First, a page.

I've been getting plenty of emails on a private account in response to a piece I wrote not long ago on my renewed interest in the historical Jesus. A few folks are hoping that I see a light of some sort. Several others have made recommendations for future reading. I am compiling a reading list and working my way through the material.
Perhaps the most impressive piece of scholarship I have thus far tackled is volume one of John P. Meier's A Marginal Jew: The Roots of the Problem and the Person (Doubleday, New York, 1991). This is the first of a four-volume study. Volume four is expected out sometime this spring, I am told.
Meier is a Catholic priest and professor of the New Testament at the University of Notre Dame in Indiana. His work, however, is not theological. His goal is to apply the best methods available to historians to discern what can be known about Jesus. While his faith unquestionably colors his commitment to the project, he is quick to note the influence of his beliefs; I recommend the footnotes as a means of tracking the author's engagement with his faith as he confronts the historical record.
Central to Meier's work is the paradoxical character of the research project. A conventional biography of Jesus is impossible, given the paucity of contemporary material. Even the Gospels were written decades after the crucifixion. From the standpoint of a trial lawyer, there is nothing but rank hearsay in the record; hence no admissible evidence about the real Jesus. (The fundamentalist staple of Biblical inerrancy is theology not history.)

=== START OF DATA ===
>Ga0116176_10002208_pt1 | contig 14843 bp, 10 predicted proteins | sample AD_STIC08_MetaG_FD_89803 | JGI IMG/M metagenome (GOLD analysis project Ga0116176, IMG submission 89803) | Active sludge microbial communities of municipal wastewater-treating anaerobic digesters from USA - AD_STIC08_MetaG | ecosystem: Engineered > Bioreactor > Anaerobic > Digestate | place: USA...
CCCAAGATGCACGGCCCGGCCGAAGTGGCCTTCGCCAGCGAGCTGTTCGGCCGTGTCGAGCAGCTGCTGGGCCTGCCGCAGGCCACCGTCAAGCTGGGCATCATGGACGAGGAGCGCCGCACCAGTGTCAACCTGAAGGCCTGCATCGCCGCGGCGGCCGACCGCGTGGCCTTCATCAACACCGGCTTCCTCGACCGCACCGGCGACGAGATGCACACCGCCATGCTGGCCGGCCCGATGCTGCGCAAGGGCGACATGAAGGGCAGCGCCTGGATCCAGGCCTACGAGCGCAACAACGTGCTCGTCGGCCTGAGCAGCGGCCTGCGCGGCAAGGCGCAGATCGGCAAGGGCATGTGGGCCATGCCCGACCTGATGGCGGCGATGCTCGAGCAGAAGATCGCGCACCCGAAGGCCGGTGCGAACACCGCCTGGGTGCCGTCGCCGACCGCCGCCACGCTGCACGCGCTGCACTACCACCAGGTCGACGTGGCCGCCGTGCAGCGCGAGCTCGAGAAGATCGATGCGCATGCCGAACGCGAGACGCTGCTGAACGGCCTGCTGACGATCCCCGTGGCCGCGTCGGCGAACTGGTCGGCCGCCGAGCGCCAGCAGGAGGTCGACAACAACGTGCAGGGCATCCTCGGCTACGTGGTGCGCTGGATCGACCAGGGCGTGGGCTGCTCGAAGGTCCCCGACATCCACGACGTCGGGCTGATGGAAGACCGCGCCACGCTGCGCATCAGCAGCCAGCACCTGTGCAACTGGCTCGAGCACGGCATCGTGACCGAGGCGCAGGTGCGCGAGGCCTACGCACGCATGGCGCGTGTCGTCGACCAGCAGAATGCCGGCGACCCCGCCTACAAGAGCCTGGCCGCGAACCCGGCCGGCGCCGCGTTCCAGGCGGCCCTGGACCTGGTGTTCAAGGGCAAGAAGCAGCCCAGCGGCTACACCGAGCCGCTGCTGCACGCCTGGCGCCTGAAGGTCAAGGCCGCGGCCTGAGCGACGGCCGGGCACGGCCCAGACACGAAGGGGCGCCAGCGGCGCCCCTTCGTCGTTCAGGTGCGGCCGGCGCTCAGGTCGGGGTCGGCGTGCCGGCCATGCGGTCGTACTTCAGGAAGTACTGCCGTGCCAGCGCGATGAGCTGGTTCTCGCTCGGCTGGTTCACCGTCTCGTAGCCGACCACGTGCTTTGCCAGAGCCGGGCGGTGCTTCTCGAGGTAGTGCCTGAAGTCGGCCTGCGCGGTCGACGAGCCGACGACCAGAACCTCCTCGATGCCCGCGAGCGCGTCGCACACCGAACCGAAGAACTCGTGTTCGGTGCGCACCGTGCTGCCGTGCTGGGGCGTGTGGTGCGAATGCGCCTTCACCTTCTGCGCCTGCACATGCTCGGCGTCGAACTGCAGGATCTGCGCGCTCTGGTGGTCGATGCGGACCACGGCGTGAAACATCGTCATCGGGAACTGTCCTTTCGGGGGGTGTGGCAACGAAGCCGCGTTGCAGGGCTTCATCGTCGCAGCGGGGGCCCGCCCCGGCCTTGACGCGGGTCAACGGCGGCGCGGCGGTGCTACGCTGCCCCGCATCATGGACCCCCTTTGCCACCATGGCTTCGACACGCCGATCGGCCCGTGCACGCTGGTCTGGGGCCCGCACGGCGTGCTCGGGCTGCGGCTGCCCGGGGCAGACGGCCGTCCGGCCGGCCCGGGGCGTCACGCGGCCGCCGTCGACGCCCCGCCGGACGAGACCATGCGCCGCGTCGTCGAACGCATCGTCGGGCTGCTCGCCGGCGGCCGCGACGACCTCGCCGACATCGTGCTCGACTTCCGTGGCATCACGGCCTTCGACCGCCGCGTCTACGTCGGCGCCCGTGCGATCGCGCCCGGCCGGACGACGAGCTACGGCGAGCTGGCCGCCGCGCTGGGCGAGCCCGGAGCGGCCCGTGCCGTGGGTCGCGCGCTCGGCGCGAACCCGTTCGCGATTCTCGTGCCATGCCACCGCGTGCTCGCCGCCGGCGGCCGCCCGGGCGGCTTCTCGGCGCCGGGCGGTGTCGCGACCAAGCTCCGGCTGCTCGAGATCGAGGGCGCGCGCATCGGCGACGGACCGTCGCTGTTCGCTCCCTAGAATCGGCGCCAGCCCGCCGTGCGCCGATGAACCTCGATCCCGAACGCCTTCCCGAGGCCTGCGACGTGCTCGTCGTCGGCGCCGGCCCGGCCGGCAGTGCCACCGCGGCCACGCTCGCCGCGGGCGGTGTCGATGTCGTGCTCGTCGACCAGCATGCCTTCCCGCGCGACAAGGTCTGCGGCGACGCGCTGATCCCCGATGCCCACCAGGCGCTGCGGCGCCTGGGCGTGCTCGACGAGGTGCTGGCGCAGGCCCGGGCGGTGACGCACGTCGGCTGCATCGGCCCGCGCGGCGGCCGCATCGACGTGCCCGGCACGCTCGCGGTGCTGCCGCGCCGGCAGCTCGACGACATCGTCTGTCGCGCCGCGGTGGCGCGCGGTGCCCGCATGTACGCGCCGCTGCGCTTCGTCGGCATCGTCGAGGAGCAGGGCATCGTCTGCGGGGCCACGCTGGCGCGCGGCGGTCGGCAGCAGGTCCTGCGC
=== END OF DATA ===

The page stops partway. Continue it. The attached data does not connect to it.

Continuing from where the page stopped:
Even with so little evidence, Jesus's influence is an historic fact, as is his contemporary relevance. We seem to live on uneasy terms with this man from Nazareth, or is it Bethlehem? I tour bookstores everywhere I go. The other day I was in the Elliot Bay bookstore in Seattle, a true gem of a shop with books on every conceivable topic. Odd, I noted, that the Bibles and books on the Bible where hidden in an obscure corner. That is by no means uncommon in other shops. Are we ashamed of our cultural heritage?
We can make judgments about what is reliably attributable to Jesus. The so-called historical Jesus is a construction of this reality. It is not the still small voice of those who claim to converse with the living God, and it may not be enough to satisfy the hunger for something real in a world of flux. But it is something, even if it falls far short of the theologian's portrayal of the man, or is it God, or is it God and man?
Meier devotes 200 pages of this work to basic problems of historiography. Indeed, nearly 500 pages of text serve mostly to introduce the actual study of Jesus which commences in volume two, a massive, door-stopping thousand plus pages of scholarship. The first volume was pure pleasure; I started the second yesterday and was much in the frame of mind of a marathon runner toeing up to the line on a hilly course. Will I be up to the challenge?
The work is part of the The Anchor Bible Reference Library by Doubleday.